Could it be that we are hungry for connection, but trying to gorge on what Mendizza calls a “dead counterfeit” of connection? Could it be that social media (I’m not naming names, which may or may not contain, ironically, the word “book”) are the little chocolate donuts of our collective social landscape? Where memes, emojis and “post engagement” are trans fats that seem to satisfy, yet instead cause suffering?

Are we seeking the nourishment of human connection but embracing its virtual abstraction instead?

Viewer Discretion Advised

A student of and collaborator with the late Joseph Chilton Pearce, Mendizza (in his ever-impassioned, heady way) rightly focuses on the neuro-developmental implications of allowing young children a steady diet of technology, of encouraging a child’s brain to wire itself around so much counterfeit abstraction. And because I think his clear prescription points to a fruitful discussion (on future Wednesdays) of how we might  wisely shepherd the next generations away from digital dependence and toward device mastery, I am giving him today’s last word:

The less screen time before the great neural pruning around age eleven the better. Fill their life with safe, challenging natural living experience, open, develop and expand their capacity to imagine by immersing them in story and rich descriptive language, and model empathy for all living things; with this as the dominant influence during the early years let them have all the technology they want as teens and watch them soar.

Whether you’re curious, captivated or concerned about our digital dependence and device devotion, join me on Wednesdays so we can explore it together. (Sign up here if you want to be sure not to miss anything!) ….. …..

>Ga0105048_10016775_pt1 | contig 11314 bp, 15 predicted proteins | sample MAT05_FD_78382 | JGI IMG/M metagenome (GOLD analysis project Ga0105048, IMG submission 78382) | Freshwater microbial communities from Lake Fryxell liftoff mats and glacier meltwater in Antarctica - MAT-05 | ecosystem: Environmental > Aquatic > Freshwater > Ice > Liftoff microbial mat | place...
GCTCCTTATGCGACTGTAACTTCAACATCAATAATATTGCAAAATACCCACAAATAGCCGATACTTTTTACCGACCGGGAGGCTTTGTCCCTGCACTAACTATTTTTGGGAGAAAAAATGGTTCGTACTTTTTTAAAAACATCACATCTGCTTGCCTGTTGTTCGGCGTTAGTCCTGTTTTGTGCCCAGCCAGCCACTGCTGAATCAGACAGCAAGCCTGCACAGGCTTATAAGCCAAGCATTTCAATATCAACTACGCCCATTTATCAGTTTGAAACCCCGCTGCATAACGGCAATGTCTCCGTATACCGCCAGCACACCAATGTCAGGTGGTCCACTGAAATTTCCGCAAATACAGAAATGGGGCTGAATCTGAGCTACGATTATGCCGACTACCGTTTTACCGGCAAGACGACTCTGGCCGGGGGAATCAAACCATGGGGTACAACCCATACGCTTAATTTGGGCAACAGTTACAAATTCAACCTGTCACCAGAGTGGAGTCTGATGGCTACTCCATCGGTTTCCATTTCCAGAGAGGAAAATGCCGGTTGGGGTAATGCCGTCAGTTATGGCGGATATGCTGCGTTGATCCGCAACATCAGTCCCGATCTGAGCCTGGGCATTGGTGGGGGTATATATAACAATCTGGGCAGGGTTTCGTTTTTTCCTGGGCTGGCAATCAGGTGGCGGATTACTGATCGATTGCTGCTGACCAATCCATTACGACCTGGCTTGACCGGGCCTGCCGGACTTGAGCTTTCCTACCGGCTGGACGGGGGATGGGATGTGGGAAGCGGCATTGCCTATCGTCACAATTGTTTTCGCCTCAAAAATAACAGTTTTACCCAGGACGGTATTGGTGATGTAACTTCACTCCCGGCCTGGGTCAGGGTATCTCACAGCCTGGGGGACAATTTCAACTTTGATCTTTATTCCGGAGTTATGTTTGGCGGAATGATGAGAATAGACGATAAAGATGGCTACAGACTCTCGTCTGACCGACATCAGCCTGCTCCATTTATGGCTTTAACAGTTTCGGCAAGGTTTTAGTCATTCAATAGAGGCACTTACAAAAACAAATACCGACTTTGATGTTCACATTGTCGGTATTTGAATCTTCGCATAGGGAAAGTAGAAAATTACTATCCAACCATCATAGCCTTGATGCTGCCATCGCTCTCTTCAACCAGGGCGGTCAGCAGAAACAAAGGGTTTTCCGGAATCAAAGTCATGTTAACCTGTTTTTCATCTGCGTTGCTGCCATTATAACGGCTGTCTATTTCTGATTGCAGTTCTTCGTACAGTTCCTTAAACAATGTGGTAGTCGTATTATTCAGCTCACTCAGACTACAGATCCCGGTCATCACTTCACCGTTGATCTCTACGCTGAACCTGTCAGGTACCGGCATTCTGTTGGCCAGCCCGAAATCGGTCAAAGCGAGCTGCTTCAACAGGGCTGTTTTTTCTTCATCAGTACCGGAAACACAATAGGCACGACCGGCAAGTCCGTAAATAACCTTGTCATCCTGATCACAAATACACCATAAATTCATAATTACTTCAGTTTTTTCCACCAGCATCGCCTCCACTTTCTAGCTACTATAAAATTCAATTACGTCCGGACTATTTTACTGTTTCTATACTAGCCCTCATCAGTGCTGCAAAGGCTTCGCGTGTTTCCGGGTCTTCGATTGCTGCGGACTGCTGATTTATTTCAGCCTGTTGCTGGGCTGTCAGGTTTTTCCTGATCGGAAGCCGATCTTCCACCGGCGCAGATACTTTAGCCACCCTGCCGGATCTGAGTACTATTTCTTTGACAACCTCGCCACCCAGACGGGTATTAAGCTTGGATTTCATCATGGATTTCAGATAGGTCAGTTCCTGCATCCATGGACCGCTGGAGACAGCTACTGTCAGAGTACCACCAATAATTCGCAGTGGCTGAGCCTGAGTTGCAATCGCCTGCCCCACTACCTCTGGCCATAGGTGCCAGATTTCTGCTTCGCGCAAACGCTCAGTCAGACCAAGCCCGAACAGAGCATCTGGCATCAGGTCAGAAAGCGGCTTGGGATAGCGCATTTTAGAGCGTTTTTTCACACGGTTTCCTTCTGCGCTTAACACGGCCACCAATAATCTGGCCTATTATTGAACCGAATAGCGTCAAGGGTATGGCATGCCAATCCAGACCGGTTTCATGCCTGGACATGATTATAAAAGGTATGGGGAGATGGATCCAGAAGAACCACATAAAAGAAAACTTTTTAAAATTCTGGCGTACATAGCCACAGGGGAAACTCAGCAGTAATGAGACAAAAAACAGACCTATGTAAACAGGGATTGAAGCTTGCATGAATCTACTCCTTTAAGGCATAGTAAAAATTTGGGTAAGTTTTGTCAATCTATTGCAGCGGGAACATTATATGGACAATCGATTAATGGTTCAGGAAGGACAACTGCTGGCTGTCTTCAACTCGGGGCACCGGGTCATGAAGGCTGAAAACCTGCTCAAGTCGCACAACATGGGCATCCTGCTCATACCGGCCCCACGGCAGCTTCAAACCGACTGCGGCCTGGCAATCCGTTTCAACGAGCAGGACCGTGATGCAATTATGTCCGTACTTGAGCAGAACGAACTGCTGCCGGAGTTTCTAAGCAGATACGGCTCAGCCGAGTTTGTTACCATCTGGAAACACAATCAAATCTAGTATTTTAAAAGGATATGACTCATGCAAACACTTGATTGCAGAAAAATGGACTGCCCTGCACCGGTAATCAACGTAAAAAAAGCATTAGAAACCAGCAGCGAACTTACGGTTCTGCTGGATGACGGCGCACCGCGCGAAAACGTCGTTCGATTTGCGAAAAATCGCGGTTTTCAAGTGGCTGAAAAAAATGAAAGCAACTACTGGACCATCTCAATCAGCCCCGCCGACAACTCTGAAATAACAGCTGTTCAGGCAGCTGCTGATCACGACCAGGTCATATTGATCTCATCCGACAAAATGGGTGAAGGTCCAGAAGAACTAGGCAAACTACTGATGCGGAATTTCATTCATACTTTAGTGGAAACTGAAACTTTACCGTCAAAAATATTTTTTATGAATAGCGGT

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Protecting a Woman’s Right to Choose… Breastfeeding

Friday, August 8th, 2014

No breastfeeding allowedAuthor Ray Bradbury pointed out, chillingly, “You don’t need to burn books to destroy a culture — just get people to stop reading them.” Similarly, you don’t need to actually ban nursing to decrease the incidence of breastfeeding — just make it more and more difficult to do.

The ways our culture makes breastfeeding ever more difficult range from the insidiously subtle (hospitals’ goody-bag full of formula) to the outrageously overt (Bill Maher’s infamous rant equating breastfeeding — “a private thing” — with “farting or masturbating or pissing”).

Bottled Up! from The Milky Way on Vimeo. (Includes the aforementioned Maher rant)

{Read onward at mothering.com}

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Image:
myllissaused under its Creative Commons license

 

Does Siri Thwart Social Intelligence?

Thursday, March 6th, 2014

During my infrequent strolls through Costco, a persistent thought comes to me (besides yum, those pizza samples are good) — If I were an evil genius wanting to erode the nutritional wellbeing of a civilization, this would be a good first step: Induce mass consumer hypnosis via the big-box store. (Will return to this point in a bit.)

During my infrequent strolls down streets with actual pedestrians, a persistent question comes to me: How will it effect this generation’s social intelligence, that the world of relating has so radically morphed from person-to-person to person-to-screen?

In the half-decade between my son’s junior and my daughter’s freshman years in high school, I witnessed his late-night telephone confabs (on a landline, gasp, when conference calls were a cool innovation) give way to her disembodied “connectivity” with Facebook friends. This glaring (de?)evolution announced itself through our walls: where there was once the sound of my son’s human voice — expressing the dynamic range of emotions endemic to the adolescent — now there was… silence. Save for an occasional giggle or groan from my daughter as she digested the latest posts. {Read more of this at mothering.com}

NOTE: Mothering posts don’t allow video embeds, so here’s the 90-second video of a little boy trying to interact with Siri:

Protecting a Woman’s Right to Choose…Breastfeeding

Wednesday, March 13th, 2013

Protecting a Woman's Right to Choose...BreastfeedingAuthor Ray Bradbury pointed out, chillingly, “You don’t need to burn books to destroy a culture — just get people to stop reading them.” Similarly, you don’t need to actually ban nursing to decrease the incidence of breastfeeding — just make it more and more difficult to do.

The ways our culture makes breastfeeding ever more difficult range from the insidiously subtle (hospitals’ goody-bag full of formula) to the outrageously overt (Bill Maher’s infamous rant equating breastfeeding — “a private thing” — with “farting or masturbating or pissing”).

Bottled Up! from The Milky Way on Vimeo. (Includes the aforementioned Maher rant)

 

Image:
Mothering Touch used under its Creative Commons license